Vancouver Police used new image analysis technology to create a searchable database of 30,000 YouTube videos and Facebook images to identify the Stanley Cup rioters.
"Vancouver is actually the model for these kinds of investigations going forward," said Grant Fredericks, who led a team of 52 analysts in processing video collected during the riot investigation.
“The most prolific source of evidence available for police generally comes from video evidence," said Fredericks.
More than 1,000 law enforcement officers from different agencies have been assigned to the Boston investigation. Fredericks says the Law Enforcement and Emergency Services Video Association has already been contacted by investigators.
"Vancouver set the standard, and I know Boston is looking at that standard," he said.
"The FBI has already been in contact with LEVA. They are interested in the Vancouver model. They want to see how well it worked, what technology is available, and they want to look at whether it's an option for them with this investigation."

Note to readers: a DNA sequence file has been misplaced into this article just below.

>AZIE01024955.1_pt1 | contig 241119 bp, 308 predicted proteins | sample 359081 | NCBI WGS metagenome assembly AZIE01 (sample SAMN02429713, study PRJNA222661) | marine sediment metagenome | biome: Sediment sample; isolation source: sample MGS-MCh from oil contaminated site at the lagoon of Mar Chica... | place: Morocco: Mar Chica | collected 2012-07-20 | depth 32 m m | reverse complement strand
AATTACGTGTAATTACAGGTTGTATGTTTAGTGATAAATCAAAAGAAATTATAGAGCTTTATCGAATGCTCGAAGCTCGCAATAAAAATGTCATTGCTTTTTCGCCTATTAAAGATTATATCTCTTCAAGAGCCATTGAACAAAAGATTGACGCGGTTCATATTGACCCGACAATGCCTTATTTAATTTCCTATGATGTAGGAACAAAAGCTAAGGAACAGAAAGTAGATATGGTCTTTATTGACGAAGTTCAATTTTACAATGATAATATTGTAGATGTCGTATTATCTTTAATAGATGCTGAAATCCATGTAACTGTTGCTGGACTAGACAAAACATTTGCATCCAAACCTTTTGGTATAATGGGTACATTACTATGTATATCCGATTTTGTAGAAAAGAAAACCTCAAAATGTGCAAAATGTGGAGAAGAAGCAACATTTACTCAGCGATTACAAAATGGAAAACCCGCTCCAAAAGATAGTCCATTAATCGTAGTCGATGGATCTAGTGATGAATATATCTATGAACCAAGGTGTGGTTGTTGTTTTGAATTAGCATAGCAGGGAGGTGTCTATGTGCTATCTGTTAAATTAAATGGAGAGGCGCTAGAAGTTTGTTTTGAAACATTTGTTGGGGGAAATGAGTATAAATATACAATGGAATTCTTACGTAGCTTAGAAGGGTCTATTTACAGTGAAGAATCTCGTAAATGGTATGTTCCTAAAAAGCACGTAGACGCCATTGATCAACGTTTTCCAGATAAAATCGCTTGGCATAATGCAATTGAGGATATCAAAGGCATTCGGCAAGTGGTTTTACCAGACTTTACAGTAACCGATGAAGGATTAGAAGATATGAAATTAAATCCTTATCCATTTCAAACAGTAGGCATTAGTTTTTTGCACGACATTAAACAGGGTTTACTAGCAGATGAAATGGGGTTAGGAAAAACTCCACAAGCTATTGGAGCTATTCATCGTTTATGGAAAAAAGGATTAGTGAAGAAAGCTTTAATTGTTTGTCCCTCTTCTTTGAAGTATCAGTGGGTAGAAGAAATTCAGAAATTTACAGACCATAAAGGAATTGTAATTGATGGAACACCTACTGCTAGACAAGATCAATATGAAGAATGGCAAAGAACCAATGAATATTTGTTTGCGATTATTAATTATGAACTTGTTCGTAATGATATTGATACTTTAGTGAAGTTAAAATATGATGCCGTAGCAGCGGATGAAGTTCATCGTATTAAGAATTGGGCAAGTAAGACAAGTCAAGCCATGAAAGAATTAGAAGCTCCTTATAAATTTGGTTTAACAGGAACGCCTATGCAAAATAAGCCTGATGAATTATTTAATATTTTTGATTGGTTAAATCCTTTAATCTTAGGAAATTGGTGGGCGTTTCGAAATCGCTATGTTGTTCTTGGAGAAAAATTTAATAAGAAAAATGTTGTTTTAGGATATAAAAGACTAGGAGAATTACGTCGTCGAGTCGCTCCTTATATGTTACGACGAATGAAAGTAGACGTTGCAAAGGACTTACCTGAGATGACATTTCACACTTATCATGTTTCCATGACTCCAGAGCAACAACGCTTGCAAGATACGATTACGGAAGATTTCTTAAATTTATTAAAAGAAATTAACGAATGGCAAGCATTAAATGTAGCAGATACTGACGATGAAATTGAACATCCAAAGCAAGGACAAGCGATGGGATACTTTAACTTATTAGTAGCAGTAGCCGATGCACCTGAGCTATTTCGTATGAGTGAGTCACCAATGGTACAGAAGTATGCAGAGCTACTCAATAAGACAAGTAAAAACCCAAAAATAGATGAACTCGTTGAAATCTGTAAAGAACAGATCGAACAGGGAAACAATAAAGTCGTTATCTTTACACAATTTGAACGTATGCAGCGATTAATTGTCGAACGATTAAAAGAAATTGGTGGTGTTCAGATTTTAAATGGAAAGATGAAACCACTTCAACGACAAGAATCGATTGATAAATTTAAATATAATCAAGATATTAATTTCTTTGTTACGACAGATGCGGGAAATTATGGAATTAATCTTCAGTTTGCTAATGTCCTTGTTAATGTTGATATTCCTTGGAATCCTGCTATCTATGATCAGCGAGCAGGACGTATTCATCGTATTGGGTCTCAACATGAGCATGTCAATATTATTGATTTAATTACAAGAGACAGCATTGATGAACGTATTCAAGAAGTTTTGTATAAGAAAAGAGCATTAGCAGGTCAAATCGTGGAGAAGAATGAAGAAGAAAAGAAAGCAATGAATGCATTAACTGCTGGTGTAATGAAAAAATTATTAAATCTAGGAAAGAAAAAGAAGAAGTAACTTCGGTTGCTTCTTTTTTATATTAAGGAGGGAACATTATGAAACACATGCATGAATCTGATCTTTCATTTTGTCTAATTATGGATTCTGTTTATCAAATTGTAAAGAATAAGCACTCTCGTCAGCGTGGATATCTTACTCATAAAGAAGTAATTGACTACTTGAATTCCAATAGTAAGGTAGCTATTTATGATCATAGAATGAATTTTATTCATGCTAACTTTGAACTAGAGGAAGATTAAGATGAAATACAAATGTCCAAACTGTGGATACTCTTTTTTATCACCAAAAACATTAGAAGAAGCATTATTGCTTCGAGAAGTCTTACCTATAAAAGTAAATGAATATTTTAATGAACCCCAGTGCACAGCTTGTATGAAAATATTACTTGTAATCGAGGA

Authorities in Boston are now asking witnesses to share any photos and videos taken from near the finish line to help investigators gather clues. Fredericks said that kind of evidence is key.
“There is no doubt that there are hundreds of people walking around with video images of the suspect or suspects who placed those explosive devices,” he said. “They will be pursuing witnesses all around the world."
The challenge, Fredericks said, is tracking down all the race participants and witnesses who have already left the United States.
Runners returning to Vancouver on Tuesday reported police at the Boston airport were asking departing passengers if they had any video or pictures on their cameras or phones that may have captured some photographic evidence.
Three people were killed and more than 170 were wounded when two devices exploded near the finish line of the annual race on Monday.
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